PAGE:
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ABSTRACT: Purpose ‐ Bridging indistinct relationships and online loyalty has become an important strategy for online interest-based communities' operators and firms. The objective of this study is to draw on the elaboration likelihood model (ELM) to advance our understanding of the influences on the development of relationship quality and the consequent impact on members' loyalty to online communities. Design/methodology/approach ‐ To test the hypotheses the authors identified and selected four interest-based online communities in Taiwan. The online survey yielded 331 completed questionnaires from members of interest-based online communities and the authors analysed the results using the structural equation modelling approach. Findings ‐ The findings show that argument quality and source credibility positively affect members' perceived relationship quality, which has a positive and significant effect on behavioural loyalty, and personal relevance and user expertise positively moderate the relationship between argument quality and relationship quality and negatively moderate the relationship between source credibility and relationship quality. Research limitations/implications ‐ While this study has produced meaningful insights for investigating the informational processing influences on relationship quality and subsequent behavioural loyalty through the ELM perspective, the samples may not allow researchers to draw more general conclusions across different types of community contexts. The data were collected only from interest-based communities. Examining this model across different types of online communities, such as transaction-, relationship-, or fantasy-based ones, would help establish the generalisability of these results beyond the current context. Practical implications ‐ The present study can help managers of online communities recognise the differential effects of these information processes across a user population and customise optimal strategies that best fit the unique characteristics of their community members. For making argument quality more convincing, Toulmin's (1958) model of argumentation could serve as an appropriate mechanism. Moreover it is crucial to provide various indicators of source credibility for information content. Originality/value ‐ The paper addresses a gap in the research by using ELM to better understand the influences on the development of relationship quality and the impact on members' loyalty. Understanding these dynamics is critical since it: enriches the relationship marketing and information management literature by addressing the role of information content in the management and success of online communities; helps online community managers customise optimal strategies for their members, thereby fostering members' loyalty and their platform's competitive advantage; and illuminates two influential processes that can achieve the desired attitude change in the context of online communities.Online Information Review 09/2013; 37(5). · 1.44 Impact Factor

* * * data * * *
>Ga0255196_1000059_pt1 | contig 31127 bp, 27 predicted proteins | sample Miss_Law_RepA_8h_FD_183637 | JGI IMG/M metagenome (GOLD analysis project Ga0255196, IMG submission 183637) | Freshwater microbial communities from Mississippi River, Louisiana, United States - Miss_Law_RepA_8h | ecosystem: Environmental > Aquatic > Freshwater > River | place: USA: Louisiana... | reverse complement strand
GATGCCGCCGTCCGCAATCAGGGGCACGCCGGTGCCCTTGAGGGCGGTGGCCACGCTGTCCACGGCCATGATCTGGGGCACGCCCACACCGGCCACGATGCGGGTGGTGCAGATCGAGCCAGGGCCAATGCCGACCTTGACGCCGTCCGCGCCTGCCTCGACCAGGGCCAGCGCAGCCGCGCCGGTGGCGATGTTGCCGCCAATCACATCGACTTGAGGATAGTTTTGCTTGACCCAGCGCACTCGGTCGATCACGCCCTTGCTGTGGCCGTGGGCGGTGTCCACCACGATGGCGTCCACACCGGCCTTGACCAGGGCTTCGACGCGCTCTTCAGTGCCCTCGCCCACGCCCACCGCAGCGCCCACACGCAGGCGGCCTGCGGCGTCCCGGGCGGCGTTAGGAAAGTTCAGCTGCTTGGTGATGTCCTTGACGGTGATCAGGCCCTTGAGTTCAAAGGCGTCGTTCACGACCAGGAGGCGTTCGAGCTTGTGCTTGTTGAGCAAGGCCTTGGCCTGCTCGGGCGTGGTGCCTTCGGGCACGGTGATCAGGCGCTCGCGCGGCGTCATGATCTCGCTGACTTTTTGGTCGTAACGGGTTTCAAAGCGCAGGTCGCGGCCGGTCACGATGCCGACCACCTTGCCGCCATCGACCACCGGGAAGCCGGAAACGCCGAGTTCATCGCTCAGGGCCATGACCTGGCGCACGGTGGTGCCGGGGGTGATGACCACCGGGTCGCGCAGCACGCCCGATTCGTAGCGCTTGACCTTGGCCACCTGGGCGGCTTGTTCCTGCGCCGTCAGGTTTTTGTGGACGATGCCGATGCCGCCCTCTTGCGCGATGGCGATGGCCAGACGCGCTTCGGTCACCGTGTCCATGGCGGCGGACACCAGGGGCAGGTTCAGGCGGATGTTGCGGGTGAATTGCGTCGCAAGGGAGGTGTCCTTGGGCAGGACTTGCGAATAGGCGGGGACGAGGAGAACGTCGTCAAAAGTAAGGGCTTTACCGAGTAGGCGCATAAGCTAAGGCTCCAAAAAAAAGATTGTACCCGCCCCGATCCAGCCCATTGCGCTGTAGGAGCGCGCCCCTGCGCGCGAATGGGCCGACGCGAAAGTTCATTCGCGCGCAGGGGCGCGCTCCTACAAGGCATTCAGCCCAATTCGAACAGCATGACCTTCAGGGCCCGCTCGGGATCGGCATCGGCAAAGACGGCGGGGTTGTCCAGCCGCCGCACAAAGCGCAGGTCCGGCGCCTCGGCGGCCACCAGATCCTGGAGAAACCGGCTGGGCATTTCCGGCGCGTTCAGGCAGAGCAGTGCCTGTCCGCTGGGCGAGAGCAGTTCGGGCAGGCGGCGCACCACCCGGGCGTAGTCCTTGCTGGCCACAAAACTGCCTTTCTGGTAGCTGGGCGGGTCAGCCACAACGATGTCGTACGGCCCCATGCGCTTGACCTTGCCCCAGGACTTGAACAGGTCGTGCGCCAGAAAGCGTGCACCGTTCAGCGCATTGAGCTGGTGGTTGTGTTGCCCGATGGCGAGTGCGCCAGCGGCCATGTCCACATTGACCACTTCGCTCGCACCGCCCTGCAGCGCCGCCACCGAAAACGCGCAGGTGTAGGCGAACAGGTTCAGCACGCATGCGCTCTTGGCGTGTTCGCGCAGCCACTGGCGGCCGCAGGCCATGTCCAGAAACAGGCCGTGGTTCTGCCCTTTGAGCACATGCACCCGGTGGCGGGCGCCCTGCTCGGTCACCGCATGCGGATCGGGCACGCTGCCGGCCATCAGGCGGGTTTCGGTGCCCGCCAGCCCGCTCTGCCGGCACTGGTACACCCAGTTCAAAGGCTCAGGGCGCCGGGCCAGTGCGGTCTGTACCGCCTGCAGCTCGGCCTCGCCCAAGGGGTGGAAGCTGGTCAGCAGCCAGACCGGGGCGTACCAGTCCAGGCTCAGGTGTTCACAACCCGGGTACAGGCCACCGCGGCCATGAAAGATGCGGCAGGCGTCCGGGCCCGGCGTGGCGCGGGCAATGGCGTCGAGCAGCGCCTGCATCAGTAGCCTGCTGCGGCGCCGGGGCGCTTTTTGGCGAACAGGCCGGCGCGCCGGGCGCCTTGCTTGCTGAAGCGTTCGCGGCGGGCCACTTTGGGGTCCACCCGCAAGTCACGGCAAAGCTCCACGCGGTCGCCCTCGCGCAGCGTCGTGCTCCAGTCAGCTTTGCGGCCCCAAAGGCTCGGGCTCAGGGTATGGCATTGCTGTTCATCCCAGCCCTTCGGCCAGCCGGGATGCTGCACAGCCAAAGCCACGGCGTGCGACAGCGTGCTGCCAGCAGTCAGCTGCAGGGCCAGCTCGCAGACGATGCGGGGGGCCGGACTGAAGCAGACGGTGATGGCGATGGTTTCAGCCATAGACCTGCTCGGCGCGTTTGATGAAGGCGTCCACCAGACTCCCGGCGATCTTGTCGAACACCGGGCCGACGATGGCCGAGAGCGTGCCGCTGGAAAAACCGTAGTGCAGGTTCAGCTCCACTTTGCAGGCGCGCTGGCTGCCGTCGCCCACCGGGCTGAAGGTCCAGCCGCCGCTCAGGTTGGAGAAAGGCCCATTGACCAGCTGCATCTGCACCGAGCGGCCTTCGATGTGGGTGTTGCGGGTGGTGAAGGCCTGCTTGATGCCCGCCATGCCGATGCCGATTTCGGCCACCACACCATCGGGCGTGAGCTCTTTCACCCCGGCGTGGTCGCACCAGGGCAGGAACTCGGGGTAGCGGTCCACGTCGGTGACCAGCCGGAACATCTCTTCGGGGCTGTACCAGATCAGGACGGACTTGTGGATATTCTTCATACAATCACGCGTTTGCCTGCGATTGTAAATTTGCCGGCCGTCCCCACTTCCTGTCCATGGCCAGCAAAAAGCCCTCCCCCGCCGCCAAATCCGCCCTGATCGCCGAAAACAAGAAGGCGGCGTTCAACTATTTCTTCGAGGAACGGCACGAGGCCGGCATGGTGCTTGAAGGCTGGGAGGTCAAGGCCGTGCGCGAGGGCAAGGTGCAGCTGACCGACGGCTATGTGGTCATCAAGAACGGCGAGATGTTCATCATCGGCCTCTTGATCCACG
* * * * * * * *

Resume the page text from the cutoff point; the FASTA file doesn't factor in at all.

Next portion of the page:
- Proceedings of the 17th Pacific Asia Conference on Information Systems; 01/2013